New Jersey car insurers classify drivers and assess rates based on eligibility points. NJ MVC points translate point-for-point into insurance eligibility points. These points translate into insurance rate increases and, in some cases, the refusal to renew coverage. The accumulation of seven insurance eligibility points will result in a non-renewal and obtaining insurance through the high/assigned-risk pool, Personal Automobile Insurance Plan (PAIP).
Insurance eligibility points are also assessed for violations and events that do not carry NJ MVC points, something that is often overlooked. For example, the following events do not carry NJ MVC points but will result in insurance eligibility points:
* At-fault accident (50% or more at fault, or 33% in an accident involving more than two cars AND where the insurer pays out $1,000 or more): 5-points
* DWI (39:4–50) or Refusal to Submit (39:4-50.4): 9-points
* Driving suspended/revoked (39:3-40): 9-points
* Driving without insurance (39:6B–2): 9-points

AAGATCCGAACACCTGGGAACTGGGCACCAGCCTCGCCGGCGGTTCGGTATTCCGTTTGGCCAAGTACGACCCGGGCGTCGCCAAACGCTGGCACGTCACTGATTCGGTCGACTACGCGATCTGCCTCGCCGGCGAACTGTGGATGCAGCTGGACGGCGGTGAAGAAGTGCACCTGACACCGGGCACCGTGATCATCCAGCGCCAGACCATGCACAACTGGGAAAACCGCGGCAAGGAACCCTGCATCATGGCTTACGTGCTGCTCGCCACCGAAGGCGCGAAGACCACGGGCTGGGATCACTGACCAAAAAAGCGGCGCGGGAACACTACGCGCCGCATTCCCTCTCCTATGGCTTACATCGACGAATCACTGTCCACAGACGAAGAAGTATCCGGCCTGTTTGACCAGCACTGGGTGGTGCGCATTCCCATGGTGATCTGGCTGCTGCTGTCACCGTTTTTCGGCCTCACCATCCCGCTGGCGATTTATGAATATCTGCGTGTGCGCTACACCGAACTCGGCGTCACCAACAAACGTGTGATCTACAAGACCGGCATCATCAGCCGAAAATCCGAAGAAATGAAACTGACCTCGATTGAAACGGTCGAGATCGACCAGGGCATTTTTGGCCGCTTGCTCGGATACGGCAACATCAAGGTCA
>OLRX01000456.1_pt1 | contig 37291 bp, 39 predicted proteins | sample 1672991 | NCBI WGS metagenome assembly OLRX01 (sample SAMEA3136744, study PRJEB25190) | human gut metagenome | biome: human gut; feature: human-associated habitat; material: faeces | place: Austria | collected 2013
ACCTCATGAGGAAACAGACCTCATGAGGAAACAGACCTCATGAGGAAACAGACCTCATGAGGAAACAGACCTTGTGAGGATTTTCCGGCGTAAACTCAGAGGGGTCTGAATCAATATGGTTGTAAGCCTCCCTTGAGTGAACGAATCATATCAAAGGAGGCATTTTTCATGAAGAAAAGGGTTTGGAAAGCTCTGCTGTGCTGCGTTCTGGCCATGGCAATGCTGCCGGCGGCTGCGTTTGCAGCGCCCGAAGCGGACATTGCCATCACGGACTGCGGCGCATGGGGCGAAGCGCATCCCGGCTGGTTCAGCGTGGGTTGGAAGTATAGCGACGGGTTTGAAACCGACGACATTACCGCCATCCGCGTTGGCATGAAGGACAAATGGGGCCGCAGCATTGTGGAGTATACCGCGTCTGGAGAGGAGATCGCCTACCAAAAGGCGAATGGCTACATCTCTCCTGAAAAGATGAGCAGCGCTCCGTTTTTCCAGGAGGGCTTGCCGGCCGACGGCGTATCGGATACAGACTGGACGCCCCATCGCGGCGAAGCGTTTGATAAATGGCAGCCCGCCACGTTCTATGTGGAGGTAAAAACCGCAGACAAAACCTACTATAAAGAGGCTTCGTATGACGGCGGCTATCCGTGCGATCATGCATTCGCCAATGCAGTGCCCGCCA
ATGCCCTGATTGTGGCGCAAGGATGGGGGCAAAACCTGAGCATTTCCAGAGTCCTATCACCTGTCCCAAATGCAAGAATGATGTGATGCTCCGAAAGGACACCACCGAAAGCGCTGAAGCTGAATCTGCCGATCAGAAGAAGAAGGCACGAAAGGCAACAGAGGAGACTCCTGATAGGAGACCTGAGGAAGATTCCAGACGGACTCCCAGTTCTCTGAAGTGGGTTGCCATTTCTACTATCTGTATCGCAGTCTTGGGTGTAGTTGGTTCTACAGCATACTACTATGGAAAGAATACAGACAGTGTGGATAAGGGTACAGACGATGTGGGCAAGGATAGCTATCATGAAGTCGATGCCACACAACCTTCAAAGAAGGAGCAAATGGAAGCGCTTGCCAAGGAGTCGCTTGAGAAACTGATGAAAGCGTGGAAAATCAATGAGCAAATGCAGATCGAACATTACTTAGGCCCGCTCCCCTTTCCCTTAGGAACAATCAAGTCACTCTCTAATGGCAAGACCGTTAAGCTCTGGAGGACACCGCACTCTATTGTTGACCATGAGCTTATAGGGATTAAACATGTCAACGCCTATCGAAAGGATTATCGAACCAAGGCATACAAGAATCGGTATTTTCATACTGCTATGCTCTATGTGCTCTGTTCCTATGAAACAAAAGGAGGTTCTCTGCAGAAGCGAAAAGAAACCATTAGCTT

* Using counterfeit license plates, registration, or license (39:3–38): 5-points
In addition, New Jersey Law also provides that an insurance carrier may cancel a policy for the following often-overlooked reasons:
* Racing on a highway (39:5C–1)
* Failure to pass to the right of a vehicle proceeding in the opposite direction (39:4–84)
* Tailgating (39:4–89)
* Reckless driving (39:4–96)
* Exceeding a speed limit by 30 MPH or more (39:4-98/39:4–99)
* Improperly passing a school bus (39:4–128.1)
* Leaving the scene of an accident (39:4–129)
* Where evidence exists that the suspended or revoked operator has been driving the vehicle during the period of suspension or revocation
* Suspension or revocation of license or registration of named insured during the policy period
* Driver’s license suspension of someone residing in the insured household who has been suspended or revoked during the policy term for DWI, Refusal to Submit, Driving Suspended, Driving Without Insurance, or Accumulation of Points